A NOTE ABOUT PUZZLES: I’m going to be running one puzzle a day for the next couple of weeks. Some of these are classics, and some of them are my variations or adaptations of classic ideas. Puzzles will go up at 11am, and solutions will go up at the same time the following day. Please follow us on Facebook, Twitter, Google Friend Connect, or RSS in order to get the daily puzzle and the solution.
Today’s puzzle is from Britain’s greatest puzzle-maker, Henry Dudeney. I remember getting it wrong the first time I tried it, but it teaches a valuable lesson: don’t be distracted by superfluous details.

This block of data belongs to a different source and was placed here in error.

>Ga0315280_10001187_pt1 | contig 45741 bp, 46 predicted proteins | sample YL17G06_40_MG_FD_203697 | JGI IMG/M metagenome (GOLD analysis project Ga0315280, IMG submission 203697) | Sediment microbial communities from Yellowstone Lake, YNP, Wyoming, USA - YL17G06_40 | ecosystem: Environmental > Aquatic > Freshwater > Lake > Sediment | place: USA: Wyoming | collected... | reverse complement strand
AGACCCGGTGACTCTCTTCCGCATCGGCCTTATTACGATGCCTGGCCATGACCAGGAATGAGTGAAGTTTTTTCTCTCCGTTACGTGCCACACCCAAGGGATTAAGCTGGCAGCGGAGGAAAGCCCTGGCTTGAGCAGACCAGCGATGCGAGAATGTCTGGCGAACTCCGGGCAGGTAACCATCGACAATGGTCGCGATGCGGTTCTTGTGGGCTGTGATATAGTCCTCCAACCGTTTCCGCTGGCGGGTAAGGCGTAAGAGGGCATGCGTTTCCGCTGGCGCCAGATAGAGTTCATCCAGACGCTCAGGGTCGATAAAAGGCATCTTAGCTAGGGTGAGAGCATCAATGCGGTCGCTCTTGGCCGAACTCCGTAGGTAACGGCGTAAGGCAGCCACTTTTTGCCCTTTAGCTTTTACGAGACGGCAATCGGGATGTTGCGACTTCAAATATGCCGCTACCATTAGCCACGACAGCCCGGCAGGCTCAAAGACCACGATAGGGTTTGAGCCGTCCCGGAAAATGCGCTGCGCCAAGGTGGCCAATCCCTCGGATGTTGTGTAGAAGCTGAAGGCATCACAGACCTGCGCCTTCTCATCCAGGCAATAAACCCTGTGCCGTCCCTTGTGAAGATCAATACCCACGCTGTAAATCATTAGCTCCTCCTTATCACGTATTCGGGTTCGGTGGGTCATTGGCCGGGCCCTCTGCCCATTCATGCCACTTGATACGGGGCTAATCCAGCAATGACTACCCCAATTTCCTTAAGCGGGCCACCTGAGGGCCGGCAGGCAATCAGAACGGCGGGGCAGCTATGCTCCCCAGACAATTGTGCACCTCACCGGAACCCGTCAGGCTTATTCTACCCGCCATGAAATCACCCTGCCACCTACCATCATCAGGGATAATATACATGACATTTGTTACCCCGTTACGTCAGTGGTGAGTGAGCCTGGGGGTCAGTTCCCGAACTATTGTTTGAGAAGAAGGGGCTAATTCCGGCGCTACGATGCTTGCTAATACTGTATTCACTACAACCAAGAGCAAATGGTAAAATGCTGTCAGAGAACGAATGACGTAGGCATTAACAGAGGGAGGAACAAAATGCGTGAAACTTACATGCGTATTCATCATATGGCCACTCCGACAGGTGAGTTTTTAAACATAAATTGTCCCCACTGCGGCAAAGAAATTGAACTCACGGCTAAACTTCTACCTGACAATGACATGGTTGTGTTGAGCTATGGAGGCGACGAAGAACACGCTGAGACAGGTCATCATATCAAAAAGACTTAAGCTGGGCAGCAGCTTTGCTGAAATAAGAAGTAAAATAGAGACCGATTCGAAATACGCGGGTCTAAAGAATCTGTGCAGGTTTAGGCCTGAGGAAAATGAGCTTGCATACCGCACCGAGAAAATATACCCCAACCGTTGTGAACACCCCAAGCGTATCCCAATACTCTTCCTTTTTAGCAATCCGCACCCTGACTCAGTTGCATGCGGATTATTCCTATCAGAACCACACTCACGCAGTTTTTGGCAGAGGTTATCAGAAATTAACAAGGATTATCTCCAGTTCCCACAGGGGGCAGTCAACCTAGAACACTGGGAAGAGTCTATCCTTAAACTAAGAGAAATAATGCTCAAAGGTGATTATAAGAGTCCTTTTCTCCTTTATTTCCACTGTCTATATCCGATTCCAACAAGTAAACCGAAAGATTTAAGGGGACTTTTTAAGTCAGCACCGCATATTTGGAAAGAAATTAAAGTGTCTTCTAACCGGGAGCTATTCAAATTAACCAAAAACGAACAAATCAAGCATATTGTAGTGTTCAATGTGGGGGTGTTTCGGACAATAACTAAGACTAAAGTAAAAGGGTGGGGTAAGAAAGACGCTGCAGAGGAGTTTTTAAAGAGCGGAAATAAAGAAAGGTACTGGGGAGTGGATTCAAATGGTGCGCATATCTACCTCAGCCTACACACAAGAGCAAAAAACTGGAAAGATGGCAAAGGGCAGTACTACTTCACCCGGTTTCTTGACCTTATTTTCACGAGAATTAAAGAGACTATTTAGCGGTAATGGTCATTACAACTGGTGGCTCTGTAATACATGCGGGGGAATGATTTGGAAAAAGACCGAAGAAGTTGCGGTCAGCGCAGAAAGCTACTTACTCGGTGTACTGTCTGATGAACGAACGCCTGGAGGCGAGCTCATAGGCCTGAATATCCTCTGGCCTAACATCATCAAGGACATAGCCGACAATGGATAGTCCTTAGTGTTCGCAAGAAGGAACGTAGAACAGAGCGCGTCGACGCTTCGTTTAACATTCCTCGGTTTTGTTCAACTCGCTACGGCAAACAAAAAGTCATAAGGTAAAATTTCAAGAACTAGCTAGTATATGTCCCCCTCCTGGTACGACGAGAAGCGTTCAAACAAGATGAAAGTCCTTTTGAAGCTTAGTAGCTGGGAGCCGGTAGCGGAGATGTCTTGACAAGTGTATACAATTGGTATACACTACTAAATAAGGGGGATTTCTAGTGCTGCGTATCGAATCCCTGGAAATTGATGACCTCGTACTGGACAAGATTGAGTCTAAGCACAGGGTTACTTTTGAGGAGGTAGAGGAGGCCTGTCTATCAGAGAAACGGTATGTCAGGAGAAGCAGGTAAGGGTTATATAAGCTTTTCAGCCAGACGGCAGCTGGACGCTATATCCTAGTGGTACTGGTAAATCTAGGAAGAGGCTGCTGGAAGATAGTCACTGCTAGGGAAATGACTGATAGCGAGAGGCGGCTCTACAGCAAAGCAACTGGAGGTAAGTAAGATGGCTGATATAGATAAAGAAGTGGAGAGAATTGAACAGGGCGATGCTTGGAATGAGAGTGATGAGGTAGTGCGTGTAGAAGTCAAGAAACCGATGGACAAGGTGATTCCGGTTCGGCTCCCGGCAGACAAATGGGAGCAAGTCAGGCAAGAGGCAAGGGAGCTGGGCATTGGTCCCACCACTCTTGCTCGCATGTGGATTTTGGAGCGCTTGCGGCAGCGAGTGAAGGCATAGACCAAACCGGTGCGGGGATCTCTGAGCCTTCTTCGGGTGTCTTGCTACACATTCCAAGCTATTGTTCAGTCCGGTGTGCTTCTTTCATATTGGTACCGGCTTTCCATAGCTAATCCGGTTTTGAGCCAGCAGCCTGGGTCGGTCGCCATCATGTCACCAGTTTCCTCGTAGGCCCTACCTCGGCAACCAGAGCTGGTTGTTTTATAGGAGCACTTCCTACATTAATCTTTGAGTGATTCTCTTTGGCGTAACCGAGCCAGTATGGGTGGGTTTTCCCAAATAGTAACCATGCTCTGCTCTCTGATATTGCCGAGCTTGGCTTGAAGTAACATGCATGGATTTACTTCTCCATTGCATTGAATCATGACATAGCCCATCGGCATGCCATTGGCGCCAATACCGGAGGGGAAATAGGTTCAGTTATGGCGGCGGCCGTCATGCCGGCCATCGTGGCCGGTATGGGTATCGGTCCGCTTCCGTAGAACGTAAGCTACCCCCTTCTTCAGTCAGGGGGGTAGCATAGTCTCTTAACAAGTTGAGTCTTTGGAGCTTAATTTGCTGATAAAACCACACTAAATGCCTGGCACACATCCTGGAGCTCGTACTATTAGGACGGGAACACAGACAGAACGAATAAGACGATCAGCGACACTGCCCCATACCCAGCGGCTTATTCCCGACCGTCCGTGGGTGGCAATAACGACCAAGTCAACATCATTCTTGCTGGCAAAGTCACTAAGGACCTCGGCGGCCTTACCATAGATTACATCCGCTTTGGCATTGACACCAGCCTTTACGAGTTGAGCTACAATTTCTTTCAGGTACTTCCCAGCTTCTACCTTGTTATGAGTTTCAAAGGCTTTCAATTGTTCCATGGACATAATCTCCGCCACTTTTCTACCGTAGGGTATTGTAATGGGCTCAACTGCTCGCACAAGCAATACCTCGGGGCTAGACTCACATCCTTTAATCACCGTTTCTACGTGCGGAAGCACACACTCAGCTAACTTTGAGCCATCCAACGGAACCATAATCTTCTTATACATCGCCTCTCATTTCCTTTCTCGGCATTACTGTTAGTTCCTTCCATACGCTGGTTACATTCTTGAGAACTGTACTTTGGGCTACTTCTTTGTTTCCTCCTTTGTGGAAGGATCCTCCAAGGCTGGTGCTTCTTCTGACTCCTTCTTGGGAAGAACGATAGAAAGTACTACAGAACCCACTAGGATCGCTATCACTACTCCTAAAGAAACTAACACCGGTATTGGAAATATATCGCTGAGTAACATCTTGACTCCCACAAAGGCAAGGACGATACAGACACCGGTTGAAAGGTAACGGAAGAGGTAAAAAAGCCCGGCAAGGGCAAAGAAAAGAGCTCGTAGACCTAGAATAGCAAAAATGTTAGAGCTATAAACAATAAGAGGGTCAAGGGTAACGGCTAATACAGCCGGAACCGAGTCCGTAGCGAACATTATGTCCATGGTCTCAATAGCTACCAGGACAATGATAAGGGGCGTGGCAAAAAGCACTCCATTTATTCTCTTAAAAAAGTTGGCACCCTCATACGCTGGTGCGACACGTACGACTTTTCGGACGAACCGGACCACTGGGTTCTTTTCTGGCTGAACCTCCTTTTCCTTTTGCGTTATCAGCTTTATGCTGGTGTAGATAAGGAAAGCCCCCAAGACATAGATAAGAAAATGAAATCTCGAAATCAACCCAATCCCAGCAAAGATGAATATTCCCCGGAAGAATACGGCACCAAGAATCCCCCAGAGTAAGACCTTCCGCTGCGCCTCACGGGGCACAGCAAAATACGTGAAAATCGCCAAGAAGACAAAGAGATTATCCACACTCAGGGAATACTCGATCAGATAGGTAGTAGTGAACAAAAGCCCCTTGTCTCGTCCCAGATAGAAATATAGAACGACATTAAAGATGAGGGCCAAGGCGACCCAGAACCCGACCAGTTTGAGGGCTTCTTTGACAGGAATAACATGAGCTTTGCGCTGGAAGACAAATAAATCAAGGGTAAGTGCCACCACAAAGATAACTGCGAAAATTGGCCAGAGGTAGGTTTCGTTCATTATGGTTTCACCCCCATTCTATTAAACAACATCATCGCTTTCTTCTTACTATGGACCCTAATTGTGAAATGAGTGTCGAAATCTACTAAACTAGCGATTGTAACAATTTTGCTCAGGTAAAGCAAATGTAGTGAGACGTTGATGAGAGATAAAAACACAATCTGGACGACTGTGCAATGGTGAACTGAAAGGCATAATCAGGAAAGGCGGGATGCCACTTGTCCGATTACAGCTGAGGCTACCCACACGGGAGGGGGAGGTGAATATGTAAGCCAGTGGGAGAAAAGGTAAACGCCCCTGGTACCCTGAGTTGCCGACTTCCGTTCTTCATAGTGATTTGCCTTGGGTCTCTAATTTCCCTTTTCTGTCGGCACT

“Here is a little tangle that is perpetually cropping up in various guises. A cyclist bought a bicycle for £15 and gave in payment a cheque for £25. The seller went to a neighboring shopkeeper and got him to cash the cheque for him, and the cyclist, having received his £10 change, mounted the machine and disappeared. The cheque proved to be valueless, and the salesman was requested by his neighbor to refund the amount he had received. To do this, he was compelled to borrow the £25 from a friend, as the cyclist forgot to leave his address, and could not be found. Now, as the bicycle cost the salesman £11, how much money did he lose altogether?”